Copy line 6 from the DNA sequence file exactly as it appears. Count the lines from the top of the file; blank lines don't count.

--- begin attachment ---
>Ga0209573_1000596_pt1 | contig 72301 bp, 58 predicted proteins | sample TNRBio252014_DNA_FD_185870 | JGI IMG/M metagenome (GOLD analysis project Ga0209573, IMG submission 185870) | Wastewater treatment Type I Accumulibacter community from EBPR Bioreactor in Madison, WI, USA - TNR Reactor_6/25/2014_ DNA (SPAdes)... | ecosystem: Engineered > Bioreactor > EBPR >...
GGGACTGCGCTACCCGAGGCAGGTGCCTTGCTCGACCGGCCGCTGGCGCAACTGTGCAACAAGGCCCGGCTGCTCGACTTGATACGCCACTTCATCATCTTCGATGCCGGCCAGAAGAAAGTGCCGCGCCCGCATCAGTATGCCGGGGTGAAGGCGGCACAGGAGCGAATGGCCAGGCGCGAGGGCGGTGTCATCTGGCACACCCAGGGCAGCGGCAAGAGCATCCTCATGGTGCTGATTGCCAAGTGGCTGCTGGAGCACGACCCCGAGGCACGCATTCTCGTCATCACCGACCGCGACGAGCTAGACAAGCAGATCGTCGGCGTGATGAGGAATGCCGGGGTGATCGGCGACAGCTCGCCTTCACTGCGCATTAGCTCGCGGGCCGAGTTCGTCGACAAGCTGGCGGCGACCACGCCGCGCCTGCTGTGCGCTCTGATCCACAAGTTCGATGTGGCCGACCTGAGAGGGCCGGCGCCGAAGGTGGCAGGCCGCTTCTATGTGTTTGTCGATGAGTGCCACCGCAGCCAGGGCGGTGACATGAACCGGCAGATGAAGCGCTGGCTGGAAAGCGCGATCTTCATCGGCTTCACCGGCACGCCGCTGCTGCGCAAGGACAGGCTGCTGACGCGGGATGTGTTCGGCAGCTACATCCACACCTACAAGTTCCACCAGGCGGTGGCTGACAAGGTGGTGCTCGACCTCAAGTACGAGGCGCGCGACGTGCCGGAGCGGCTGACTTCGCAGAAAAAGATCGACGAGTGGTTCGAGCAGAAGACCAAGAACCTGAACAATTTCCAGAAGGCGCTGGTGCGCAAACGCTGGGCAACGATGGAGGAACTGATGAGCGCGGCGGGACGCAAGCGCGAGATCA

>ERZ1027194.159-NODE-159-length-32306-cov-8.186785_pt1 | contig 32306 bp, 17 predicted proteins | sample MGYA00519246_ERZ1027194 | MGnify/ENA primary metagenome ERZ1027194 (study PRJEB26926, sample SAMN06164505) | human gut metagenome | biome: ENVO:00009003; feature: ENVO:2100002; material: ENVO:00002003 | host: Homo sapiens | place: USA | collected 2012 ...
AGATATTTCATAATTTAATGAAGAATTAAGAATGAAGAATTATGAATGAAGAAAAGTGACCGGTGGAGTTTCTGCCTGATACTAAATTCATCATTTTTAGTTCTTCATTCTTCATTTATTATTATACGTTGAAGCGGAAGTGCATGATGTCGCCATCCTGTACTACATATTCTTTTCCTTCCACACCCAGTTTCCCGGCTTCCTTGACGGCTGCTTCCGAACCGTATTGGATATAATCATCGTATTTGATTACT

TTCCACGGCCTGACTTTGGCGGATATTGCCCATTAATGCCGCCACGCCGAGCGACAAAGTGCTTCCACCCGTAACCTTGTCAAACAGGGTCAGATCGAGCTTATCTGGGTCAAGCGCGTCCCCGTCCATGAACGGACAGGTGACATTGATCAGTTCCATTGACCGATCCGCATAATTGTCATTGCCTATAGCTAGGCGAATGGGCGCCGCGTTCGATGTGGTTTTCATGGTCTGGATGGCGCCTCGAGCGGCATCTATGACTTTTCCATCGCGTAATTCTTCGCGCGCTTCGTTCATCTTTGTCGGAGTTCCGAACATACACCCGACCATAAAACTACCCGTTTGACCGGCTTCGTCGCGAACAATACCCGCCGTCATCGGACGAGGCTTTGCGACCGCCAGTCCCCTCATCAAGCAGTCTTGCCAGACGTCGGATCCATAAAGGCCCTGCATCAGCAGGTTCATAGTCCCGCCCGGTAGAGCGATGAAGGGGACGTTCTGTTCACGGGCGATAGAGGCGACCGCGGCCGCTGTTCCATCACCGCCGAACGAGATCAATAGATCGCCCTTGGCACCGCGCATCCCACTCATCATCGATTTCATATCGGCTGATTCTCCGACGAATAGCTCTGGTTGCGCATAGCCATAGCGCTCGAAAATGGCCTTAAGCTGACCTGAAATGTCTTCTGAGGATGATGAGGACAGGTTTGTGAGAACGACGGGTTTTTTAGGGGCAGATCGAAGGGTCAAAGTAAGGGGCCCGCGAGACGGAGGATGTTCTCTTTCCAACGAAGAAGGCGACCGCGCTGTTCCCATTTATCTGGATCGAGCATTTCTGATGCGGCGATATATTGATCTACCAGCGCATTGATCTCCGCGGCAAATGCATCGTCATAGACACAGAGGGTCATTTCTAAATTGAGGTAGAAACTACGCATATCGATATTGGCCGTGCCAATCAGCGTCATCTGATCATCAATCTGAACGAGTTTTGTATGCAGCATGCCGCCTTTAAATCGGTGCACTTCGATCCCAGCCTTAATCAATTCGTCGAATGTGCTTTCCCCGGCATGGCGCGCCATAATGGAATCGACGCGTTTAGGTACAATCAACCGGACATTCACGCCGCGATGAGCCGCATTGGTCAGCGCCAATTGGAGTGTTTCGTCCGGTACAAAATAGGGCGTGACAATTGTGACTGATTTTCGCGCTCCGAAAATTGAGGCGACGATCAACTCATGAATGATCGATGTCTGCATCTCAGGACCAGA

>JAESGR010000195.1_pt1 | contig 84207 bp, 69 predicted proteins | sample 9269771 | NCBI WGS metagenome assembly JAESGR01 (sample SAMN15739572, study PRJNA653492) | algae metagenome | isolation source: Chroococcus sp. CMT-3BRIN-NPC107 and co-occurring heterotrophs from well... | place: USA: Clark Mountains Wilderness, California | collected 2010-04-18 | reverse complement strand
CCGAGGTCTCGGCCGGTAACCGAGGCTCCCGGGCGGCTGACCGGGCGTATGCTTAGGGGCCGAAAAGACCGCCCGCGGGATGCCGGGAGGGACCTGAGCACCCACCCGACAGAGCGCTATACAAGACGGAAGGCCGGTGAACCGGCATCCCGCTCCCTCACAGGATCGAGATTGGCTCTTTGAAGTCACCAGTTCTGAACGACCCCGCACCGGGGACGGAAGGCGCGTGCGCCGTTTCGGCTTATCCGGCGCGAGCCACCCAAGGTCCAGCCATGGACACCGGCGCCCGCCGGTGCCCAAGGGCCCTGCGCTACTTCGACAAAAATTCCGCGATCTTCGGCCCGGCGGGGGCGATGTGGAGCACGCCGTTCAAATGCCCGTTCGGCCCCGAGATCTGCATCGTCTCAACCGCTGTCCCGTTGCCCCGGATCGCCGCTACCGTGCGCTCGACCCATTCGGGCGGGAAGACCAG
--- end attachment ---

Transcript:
>JAESGR010000195.1_pt1 | contig 84207 bp, 69 predicted proteins | sample 9269771 | NCBI WGS metagenome assembly JAESGR01 (sample SAMN15739572, study PRJNA653492) | algae metagenome | isolation source: Chroococcus sp. CMT-3BRIN-NPC107 and co-occurring heterotrophs from well... | place: USA: Clark Mountains Wilderness, California | collected 2010-04-18 | reverse complement strand